Extraordinary Circumstances Demand Extraordinary Measures
Many northern hemisphere countries use examinations during the summer months as their main method to recognise and award student achievement. In the UK, statutory qualifications, such as GCSEs, A Levels and Scottish equivalents, have exams during the summer and the grades awarded for these are published on Results Days in July / August.
2020 has not given any occasion to ponder the merits of using exams as the customary assessment tool of schools and universities. The speed of this pandemic has required quick thinking from the educational sector; extraordinary circumstances have demanded extraordinary measures. 2020 has demanded discussion and decision-making in a different area of exam assessment; how to assess whilst imposing lockdown and social distancing.
Continue, Change, Postpone or Cancel Exams
Like the sword of Damocles hanging over their governments, countries have had to align their response to the pandemic with their customary use of exams. Four different responses were seen:
- to continue with the exams, such as Hong Kong’s Diploma of Secondary Education
- to change them, such as the Advanced Placement tests in the USA
- to postpone them, such as the Gāokăo university entrance exams in China
- to cancel them, such as in Norway and the UK.
The UK’s Choice
On 18 March, the UK government announced the decision to cancel exams as well as close all schools and colleges. On 27 March, Education secretary Gavin Williamson reassured the public that the government would do all it could to ensure students received their results in summer. Students could not attend school, nor sit any exams, but they would still be awarded with grades in the summer, their ‘ticket’ to their futures. The scheduled Results Days would still occur, such as
- 4 August for the Scottish Highers
- 13 August for A Levels
- and 20 August for GCSEs.
Don’t call them Results Days
But this year, these dates are not really the days when students’ results are published, these are the days when young people find out the grades assigned to them. The grades being receiving are not ‘results’. They are not the result of students’ hard work and application, nor the result of their teachers’ professionalism and assessment. They are mainly the product of speculation and statistical modelling; they are calculated estimates.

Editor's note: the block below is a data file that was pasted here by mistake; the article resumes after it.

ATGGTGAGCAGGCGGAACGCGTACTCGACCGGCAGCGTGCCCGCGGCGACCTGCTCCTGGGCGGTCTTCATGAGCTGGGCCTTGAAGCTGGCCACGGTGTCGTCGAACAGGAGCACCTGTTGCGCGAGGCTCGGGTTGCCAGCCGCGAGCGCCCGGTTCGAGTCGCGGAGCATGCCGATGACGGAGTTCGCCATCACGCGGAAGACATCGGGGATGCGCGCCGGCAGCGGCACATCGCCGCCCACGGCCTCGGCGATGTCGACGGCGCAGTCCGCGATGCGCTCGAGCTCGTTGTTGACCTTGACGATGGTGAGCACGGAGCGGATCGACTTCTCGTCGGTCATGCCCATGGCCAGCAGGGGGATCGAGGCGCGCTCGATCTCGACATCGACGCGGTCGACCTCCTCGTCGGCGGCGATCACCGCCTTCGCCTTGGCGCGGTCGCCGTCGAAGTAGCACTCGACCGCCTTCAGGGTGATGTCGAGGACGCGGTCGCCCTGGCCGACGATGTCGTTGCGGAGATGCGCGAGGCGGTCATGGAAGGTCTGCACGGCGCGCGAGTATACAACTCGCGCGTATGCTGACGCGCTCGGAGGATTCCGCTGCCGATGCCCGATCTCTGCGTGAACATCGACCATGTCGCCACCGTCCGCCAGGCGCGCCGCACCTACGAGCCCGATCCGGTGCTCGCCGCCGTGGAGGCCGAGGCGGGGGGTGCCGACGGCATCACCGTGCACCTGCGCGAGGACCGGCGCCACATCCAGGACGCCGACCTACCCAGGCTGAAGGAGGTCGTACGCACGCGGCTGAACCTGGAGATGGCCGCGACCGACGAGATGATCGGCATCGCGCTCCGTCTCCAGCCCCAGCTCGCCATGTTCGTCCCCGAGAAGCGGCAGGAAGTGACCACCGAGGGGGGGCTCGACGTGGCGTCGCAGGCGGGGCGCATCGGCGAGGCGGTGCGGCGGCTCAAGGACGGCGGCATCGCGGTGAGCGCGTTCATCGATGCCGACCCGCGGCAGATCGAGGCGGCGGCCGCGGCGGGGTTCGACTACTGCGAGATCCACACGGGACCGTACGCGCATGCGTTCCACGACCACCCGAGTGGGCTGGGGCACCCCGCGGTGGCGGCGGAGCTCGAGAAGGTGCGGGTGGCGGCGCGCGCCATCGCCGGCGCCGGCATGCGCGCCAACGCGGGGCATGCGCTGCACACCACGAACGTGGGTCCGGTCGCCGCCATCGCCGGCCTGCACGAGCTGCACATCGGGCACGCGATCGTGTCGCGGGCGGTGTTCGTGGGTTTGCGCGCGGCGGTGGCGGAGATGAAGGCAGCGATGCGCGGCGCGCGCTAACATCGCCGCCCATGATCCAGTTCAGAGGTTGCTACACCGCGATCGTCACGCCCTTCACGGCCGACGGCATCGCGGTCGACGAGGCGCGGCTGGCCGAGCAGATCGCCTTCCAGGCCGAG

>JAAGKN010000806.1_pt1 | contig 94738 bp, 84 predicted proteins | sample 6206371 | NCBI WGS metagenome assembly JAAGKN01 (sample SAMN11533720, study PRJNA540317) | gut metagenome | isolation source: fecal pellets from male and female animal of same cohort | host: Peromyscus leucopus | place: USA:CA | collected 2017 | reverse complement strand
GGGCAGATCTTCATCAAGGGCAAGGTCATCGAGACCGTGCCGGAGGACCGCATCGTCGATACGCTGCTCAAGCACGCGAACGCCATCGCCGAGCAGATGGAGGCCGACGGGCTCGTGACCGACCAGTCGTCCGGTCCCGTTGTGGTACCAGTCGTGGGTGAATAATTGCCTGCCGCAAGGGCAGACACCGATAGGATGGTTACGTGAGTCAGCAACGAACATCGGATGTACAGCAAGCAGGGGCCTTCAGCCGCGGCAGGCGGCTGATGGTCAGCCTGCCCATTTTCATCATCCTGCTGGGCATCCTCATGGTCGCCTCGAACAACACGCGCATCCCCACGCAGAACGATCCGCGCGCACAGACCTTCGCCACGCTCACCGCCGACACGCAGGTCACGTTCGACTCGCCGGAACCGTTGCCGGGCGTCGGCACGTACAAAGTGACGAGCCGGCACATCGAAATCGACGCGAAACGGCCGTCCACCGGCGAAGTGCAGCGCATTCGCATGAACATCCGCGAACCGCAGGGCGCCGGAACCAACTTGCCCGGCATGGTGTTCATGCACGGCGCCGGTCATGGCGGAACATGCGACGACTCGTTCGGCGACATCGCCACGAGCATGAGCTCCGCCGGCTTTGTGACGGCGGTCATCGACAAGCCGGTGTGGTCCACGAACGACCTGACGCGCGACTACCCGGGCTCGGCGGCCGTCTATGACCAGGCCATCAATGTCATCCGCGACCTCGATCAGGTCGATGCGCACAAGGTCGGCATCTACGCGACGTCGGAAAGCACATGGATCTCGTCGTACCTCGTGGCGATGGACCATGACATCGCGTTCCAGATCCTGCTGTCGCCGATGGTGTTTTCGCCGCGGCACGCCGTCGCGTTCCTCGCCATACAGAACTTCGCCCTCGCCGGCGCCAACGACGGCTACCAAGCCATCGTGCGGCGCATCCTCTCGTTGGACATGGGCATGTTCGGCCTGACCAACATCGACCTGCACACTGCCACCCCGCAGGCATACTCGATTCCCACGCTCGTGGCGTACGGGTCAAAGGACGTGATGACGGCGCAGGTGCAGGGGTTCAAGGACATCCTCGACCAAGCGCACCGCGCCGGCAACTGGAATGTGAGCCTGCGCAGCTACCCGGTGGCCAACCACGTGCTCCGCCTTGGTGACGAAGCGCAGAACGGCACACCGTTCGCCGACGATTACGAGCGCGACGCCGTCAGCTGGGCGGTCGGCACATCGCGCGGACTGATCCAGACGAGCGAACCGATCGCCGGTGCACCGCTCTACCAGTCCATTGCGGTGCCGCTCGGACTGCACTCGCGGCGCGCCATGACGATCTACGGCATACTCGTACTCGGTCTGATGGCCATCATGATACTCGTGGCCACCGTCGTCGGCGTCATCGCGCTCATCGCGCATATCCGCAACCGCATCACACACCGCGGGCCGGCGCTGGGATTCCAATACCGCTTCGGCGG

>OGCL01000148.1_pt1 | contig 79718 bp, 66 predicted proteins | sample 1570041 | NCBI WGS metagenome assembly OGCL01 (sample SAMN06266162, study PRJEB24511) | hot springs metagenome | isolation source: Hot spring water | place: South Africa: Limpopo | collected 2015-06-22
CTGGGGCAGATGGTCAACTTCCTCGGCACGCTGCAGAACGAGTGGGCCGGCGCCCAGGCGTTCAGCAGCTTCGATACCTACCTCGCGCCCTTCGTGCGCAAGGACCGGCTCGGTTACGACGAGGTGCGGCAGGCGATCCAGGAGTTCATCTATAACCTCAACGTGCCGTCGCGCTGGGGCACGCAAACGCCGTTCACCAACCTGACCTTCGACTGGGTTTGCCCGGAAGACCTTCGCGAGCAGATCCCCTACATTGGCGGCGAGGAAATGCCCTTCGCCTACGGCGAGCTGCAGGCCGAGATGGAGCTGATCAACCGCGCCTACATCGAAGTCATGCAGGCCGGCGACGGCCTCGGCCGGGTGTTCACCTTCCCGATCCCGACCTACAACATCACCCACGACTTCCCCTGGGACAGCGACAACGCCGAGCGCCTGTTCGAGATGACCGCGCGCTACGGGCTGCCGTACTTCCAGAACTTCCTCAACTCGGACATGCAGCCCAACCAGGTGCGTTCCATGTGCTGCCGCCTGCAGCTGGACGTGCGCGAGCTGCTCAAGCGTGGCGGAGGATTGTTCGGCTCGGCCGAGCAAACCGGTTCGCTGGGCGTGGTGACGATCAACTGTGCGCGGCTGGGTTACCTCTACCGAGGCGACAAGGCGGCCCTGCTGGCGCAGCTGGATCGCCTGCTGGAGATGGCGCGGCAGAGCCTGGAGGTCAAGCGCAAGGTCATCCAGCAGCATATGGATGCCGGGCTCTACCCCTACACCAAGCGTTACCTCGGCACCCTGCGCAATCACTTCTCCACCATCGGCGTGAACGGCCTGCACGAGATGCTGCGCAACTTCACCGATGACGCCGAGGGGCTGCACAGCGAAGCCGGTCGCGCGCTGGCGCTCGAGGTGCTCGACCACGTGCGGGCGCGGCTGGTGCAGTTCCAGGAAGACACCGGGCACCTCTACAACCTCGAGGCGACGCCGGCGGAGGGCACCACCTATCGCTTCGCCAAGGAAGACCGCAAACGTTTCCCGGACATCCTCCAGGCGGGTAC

Awarding a Grade without an Exam
Secretary of State Gavin Williamson’s message of reassurance showed the challenge for the UK education sector; how to award a grade without an exam. Some countries had the luxury of being able to assign a grade based on other assessments which had taken place, such as in Norway where ongoing assessed classwork constitutes 80% of the final result.
A Level and GCSE qualifications reform (2010-2015) denied England and Wales this benefit. These reforms reduced or eliminated the amount of non-exam assessment (coursework) and made these courses linear, rather than modular, with terminal assessments. This has meant that assessment for these qualifications is now at the very end of the course, in the summer, by exams. The implementation of these qualifications reforms was fully completed in the summer of 2020; the least fortuitous timing in retrospect.
The method decided upon to award grades for A Levels, GCSEs and Scottish equivalents was a two-pronged approach of applying statistical modelling to the grades and ranks generated by teachers (the centre assessed grade). Teachers were asked to use professional judgement to estimate the grades students would most likely have achieved if they had sat exams in the summer. Then the various exam boards would then augment these by applying statistical models or algorithms from the governmental regulatory bodies (such as SQA in Scotland, Qualifications Wales and Ofqual in England).
Set up to Fail?
Very soon after this two-stage method was decided, the Chief Regulator of Ofqual wrote a letter to GCSE, AS and A level students. She stated that standardisation would be needed to address those schools and colleges which were more generous or harsh than others in estimating their centre assessed grades (CAGs). This letter was sent in April, two months prior to the submission of the CAGs. There was an expectation that CAGs would need to be adjusted before they were written.